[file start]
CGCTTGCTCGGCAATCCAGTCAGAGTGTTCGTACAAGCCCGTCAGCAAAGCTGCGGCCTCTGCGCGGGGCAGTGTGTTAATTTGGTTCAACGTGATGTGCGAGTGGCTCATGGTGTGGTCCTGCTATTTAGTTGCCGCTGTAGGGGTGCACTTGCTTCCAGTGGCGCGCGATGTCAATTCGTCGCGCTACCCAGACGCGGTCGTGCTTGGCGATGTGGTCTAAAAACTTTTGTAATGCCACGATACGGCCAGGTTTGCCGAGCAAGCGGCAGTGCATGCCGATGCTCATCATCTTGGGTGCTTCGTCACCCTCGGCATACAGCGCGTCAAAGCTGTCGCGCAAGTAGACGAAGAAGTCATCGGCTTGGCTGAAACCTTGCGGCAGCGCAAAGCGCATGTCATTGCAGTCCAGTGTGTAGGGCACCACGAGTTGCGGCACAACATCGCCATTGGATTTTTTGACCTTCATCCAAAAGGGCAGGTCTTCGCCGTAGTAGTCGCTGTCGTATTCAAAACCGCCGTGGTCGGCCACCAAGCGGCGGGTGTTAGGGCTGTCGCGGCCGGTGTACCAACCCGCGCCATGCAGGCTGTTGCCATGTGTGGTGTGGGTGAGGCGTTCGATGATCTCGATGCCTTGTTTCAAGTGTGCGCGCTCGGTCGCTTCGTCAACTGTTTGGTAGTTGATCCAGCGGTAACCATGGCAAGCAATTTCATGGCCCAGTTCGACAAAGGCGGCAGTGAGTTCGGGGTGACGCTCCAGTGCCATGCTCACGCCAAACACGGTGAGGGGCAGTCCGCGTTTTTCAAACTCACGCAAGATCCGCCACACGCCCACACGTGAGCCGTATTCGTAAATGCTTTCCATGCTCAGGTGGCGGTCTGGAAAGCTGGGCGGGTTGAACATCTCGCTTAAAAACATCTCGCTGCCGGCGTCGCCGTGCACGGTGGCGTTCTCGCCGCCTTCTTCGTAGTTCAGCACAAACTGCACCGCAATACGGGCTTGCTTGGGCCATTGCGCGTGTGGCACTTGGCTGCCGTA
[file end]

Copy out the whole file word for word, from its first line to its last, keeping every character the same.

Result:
CGCTTGCTCGGCAATCCAGTCAGAGTGTTCGTACAAGCCCGTCAGCAAAGCTGCGGCCTCTGCGCGGGGCAGTGTGTTAATTTGGTTCAACGTGATGTGCGAGTGGCTCATGGTGTGGTCCTGCTATTTAGTTGCCGCTGTAGGGGTGCACTTGCTTCCAGTGGCGCGCGATGTCAATTCGTCGCGCTACCCAGACGCGGTCGTGCTTGGCGATGTGGTCTAAAAACTTTTGTAATGCCACGATACGGCCAGGTTTGCCGAGCAAGCGGCAGTGCATGCCGATGCTCATCATCTTGGGTGCTTCGTCACCCTCGGCATACAGCGCGTCAAAGCTGTCGCGCAAGTAGACGAAGAAGTCATCGGCTTGGCTGAAACCTTGCGGCAGCGCAAAGCGCATGTCATTGCAGTCCAGTGTGTAGGGCACCACGAGTTGCGGCACAACATCGCCATTGGATTTTTTGACCTTCATCCAAAAGGGCAGGTCTTCGCCGTAGTAGTCGCTGTCGTATTCAAAACCGCCGTGGTCGGCCACCAAGCGGCGGGTGTTAGGGCTGTCGCGGCCGGTGTACCAACCCGCGCCATGCAGGCTGTTGCCATGTGTGGTGTGGGTGAGGCGTTCGATGATCTCGATGCCTTGTTTCAAGTGTGCGCGCTCGGTCGCTTCGTCAACTGTTTGGTAGTTGATCCAGCGGTAACCATGGCAAGCAATTTCATGGCCCAGTTCGACAAAGGCGGCAGTGAGTTCGGGGTGACGCTCCAGTGCCATGCTCACGCCAAACACGGTGAGGGGCAGTCCGCGTTTTTCAAACTCACGCAAGATCCGCCACACGCCCACACGTGAGCCGTATTCGTAAATGCTTTCCATGCTCAGGTGGCGGTCTGGAAAGCTGGGCGGGTTGAACATCTCGCTTAAAAACATCTCGCTGCCGGCGTCGCCGTGCACGGTGGCGTTCTCGCCGCCTTCTTCGTAGTTCAGCACAAACTGCACCGCAATACGGGCTTGCTTGGGCCATTGCGCGTGTGGCACTTGGCTGCCGTA